In any family situation, children are likely to be the primary concern for both parents, especially in a potentially traumatic situation like a divorce. In order to facilitate the care and keeping of children throughout this legal process, Tennessee passed a parenting plan law back in 2001. This law outlines requirements and guidelines for setting up post-divorce custody and care.
How a parenting plan works
According to The Tennessee Parenting Plan Law, divorcing family members must work together to create an effective plan for the new normal. The plan should indicate the division of responsibilities and the way the child’s needs will be met within the new family structure. Note that parents should work closely with their mediator and attorneys to form a cohesive plan.
Why a parenting plan is important
The purpose of a parenting plan is to protect the child’s interests and preserve the child’s relationship with both parents. The plan is something of a road map to interacting with your ex-spouse with regards to your child. It details how care and responsibilities will be divided among the former spouses. A good plan reduces conflict by presenting clear guidelines and roles for both parents. Creating the plan necessitates having important discussions about education, religion and medical care, which can prevent stress in the future by making determinations in the present regarding these important topics.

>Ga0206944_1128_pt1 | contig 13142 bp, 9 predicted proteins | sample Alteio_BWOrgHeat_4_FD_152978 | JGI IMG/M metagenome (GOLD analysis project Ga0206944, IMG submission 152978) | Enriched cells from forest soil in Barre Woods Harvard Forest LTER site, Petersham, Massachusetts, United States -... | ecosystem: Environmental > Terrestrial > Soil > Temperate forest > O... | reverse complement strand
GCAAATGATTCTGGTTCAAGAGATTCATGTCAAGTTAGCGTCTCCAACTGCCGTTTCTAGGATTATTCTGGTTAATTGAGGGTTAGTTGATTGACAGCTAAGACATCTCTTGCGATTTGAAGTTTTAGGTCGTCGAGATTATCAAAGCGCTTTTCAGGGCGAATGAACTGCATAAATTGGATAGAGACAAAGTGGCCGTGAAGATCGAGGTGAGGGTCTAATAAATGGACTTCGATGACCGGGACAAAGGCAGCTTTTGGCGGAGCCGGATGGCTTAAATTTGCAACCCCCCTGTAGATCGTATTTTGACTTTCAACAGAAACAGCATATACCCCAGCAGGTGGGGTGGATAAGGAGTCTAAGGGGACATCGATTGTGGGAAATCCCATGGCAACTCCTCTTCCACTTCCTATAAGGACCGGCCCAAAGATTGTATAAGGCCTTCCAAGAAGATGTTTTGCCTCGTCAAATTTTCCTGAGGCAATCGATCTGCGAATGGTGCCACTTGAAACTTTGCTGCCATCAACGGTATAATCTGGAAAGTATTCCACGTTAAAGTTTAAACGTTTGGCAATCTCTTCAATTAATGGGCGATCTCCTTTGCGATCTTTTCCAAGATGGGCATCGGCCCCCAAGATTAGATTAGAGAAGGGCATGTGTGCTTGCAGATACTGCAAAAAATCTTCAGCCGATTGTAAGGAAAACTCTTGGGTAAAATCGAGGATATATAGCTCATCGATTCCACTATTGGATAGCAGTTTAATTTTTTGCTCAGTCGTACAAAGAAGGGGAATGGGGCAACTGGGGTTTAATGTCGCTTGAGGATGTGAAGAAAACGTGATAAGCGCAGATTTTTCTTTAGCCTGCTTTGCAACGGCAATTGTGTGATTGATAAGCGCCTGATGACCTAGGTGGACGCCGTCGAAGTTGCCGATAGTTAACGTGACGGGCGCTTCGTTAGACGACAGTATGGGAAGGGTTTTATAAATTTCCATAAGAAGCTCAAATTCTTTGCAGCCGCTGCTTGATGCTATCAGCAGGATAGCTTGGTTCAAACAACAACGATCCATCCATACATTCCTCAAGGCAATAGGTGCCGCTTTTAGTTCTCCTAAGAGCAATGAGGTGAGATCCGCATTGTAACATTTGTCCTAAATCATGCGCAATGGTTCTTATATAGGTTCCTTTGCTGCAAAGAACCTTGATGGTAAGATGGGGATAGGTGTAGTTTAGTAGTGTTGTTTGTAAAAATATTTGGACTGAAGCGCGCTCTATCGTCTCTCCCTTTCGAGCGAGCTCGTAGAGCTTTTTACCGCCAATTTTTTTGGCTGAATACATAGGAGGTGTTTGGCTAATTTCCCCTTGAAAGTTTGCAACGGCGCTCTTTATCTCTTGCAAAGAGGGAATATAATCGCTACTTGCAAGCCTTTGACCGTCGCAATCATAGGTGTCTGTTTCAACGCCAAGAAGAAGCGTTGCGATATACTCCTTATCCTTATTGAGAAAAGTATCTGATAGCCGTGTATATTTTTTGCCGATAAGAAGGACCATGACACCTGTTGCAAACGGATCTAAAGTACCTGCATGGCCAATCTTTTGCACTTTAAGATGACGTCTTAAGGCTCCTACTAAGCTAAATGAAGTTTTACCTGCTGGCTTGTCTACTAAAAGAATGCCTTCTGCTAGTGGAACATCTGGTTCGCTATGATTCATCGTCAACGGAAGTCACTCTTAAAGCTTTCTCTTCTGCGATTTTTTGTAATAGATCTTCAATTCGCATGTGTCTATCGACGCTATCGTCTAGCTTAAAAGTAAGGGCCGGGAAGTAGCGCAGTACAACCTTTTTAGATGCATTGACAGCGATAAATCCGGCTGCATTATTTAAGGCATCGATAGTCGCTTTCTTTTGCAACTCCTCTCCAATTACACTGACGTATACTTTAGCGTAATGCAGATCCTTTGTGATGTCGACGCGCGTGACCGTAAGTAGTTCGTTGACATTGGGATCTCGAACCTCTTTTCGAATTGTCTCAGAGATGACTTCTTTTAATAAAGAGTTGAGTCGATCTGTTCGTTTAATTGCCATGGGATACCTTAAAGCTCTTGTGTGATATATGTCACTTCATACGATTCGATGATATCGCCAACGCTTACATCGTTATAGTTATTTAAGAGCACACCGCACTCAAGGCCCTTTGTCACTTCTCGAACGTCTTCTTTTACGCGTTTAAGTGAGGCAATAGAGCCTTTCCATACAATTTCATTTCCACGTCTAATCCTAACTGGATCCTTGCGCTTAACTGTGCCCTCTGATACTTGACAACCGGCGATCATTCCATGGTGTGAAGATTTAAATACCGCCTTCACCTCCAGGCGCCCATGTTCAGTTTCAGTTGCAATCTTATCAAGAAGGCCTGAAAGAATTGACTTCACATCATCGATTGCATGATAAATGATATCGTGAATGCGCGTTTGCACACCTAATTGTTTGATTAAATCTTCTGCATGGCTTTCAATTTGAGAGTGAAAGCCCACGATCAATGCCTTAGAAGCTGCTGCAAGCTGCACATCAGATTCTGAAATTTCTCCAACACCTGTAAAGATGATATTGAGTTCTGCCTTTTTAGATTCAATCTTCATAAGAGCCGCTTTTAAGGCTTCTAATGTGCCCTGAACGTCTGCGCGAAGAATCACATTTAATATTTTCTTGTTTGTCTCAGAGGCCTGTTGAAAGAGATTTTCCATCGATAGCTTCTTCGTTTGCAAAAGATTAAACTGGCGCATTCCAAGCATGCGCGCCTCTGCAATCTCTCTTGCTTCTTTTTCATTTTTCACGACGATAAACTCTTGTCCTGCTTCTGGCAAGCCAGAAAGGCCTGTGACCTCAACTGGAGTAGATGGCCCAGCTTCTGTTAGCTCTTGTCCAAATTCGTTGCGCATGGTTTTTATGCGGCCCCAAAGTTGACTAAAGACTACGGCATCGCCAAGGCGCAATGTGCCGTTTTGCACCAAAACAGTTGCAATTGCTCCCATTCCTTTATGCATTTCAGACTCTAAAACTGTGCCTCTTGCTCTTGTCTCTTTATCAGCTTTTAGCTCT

The goal of a parenting plan
A parenting plan is not meant to be filled with legal jargon. Rather, it should be written in plain, easy-to-understand language. Instead of focusing on custody and visitation, as some states do, Tennessee enacted this law to shift the focus to parenting responsibilities—a more positive approach. The goal of the parenting plan is to minimize hostility and resolve future issues before they come into being.